int p = getInteger();
       return 0;
    }
    int getInteger()
    {
       int p;
       std::cin >> p;
       while (!std::cin)
       {
          std::cin.clear();
          std::cout << "The input stream broke! gj" << std::endl;
          std::cin.ignore(std::numeric_limits<streamsize>::max(),'\n');
          std::cin >> p;
       }
       return p;
    }
    The difference between this and Elysia's code is night and day. Elysia's code is multipurpose, and you can impose some sort of rule through additional verification. This is for strictly C++ ints, and anything that fits in them is valid. If that is not sufficient, (and why would it be?) then there is an additional test inside the loop condition, to keep trying until you get exactly the integer you want.
    Last edited by whiteflags; 09-22-2010 at 03:30 PM.

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    That code is too advanced for me too, at the moment, but I will keep working on it, or towards it.

    If that boost library is a dead dependency, then what about the reference to boost on line 16?

    I managed to download c++ Boost libraries, and run a little tutorial, but it was killing my already slow machine, so I uninstalled it.

    Can you copy those boost headers to somewhere else and just leave those that you want to use. A bit confusing for a beginner.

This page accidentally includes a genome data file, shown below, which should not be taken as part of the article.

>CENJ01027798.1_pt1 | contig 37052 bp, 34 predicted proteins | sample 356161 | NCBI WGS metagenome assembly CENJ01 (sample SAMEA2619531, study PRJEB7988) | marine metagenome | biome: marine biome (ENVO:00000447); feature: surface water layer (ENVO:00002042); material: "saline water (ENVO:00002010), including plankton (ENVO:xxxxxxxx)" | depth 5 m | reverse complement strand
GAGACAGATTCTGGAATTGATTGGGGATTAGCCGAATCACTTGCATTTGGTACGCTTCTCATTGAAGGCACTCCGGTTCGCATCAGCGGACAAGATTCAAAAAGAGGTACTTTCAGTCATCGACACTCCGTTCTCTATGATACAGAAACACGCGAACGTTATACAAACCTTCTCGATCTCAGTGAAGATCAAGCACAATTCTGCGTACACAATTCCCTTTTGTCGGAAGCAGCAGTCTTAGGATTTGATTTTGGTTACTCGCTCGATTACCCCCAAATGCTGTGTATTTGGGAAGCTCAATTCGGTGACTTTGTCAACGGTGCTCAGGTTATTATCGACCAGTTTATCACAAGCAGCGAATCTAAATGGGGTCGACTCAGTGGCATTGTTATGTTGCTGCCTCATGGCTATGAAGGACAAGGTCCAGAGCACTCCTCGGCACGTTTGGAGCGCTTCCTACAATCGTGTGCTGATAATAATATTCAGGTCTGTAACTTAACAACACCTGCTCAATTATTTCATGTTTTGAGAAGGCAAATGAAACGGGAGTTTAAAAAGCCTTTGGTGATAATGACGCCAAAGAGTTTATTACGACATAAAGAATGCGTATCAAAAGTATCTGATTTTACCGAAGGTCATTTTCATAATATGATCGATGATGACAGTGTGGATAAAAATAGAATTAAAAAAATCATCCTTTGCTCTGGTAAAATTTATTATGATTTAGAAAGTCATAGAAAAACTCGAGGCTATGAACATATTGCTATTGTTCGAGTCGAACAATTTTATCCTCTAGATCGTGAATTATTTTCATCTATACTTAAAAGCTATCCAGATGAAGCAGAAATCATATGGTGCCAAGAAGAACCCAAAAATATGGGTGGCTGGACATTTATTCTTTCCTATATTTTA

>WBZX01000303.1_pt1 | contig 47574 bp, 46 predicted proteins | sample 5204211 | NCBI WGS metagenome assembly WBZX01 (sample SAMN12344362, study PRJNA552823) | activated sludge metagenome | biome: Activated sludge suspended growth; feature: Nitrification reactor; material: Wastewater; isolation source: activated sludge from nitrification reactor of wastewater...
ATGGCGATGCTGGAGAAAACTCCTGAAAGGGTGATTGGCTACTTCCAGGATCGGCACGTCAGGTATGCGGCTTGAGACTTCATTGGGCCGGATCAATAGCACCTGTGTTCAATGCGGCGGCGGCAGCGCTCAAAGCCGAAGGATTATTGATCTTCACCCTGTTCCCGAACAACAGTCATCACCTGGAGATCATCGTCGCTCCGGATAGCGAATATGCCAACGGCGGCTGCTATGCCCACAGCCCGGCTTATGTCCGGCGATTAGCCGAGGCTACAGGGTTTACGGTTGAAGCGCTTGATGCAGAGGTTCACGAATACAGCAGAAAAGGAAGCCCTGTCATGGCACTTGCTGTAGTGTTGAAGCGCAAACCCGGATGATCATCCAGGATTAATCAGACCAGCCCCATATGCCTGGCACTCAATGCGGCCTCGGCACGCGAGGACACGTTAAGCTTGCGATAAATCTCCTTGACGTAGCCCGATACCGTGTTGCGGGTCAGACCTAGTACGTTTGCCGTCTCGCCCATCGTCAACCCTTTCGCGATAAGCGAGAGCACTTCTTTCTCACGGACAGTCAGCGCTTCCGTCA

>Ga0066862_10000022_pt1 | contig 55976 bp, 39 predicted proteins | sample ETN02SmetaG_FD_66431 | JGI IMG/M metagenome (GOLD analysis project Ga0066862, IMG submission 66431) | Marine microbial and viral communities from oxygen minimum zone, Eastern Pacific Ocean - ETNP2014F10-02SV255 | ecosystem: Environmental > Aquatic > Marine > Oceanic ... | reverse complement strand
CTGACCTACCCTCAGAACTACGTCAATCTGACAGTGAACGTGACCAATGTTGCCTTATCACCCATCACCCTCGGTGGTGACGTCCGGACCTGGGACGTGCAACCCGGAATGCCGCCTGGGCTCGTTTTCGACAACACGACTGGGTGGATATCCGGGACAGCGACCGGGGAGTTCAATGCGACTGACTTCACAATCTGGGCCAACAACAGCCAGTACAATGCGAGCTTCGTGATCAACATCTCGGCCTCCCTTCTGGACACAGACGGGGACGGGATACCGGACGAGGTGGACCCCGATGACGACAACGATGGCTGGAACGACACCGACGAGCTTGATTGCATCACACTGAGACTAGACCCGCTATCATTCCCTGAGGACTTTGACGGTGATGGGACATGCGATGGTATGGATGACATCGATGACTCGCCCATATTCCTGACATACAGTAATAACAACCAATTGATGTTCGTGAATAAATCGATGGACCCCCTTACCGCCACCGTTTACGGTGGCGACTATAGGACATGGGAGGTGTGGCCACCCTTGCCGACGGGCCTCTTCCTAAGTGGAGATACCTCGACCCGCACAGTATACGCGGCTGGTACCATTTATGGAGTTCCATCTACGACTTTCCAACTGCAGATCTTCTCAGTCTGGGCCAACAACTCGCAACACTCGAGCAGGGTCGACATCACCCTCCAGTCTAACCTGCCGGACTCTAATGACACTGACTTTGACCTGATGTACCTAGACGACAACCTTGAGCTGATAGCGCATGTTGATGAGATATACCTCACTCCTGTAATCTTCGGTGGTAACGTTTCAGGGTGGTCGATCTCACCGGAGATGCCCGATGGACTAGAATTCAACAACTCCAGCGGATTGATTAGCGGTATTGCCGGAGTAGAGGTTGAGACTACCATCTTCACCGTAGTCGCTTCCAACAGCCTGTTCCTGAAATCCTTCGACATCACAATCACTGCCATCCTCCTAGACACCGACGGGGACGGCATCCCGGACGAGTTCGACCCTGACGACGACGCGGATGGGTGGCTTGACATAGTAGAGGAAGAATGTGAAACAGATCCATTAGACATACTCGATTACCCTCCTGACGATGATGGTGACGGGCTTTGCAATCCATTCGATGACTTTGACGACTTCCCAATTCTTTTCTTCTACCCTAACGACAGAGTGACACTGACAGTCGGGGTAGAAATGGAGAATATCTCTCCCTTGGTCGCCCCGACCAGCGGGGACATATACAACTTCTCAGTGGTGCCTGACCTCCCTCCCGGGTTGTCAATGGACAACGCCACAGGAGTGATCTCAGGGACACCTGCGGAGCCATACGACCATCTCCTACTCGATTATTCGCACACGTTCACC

I would at least like to get that code compiled.

  14. #14
    C++まいる!Cをこわせ! Elysia's Avatar
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    Ah, right. You can comment that out.
    I regularly work with boost and boost::format is a very nice library, so I added some support for it.

    I'll probably write a short tutorial on using it sometime.
    Last edited by Elysia; 09-23-2010 at 10:31 AM.
    Quote Originally Posted by Adak View Post
    io.h certainly IS included in some modern compilers. It is no longer part of the standard for C, but it is nevertheless, included in the very latest Pelles C versions.
    Quote Originally Posted by Salem View Post
    You mean it's included as a crutch to help ancient programmers limp along without them having to relearn too much.

    Outside of your DOS world, your header file is meaningless.

  15. #15
    Registered User whiteflags's Avatar
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    That code is too advanced for me too, at the moment, but I will keep working on it, or towards it.
    I hope you are successful soon, because I only rearranged statements you wrote in your attempt, for the most part.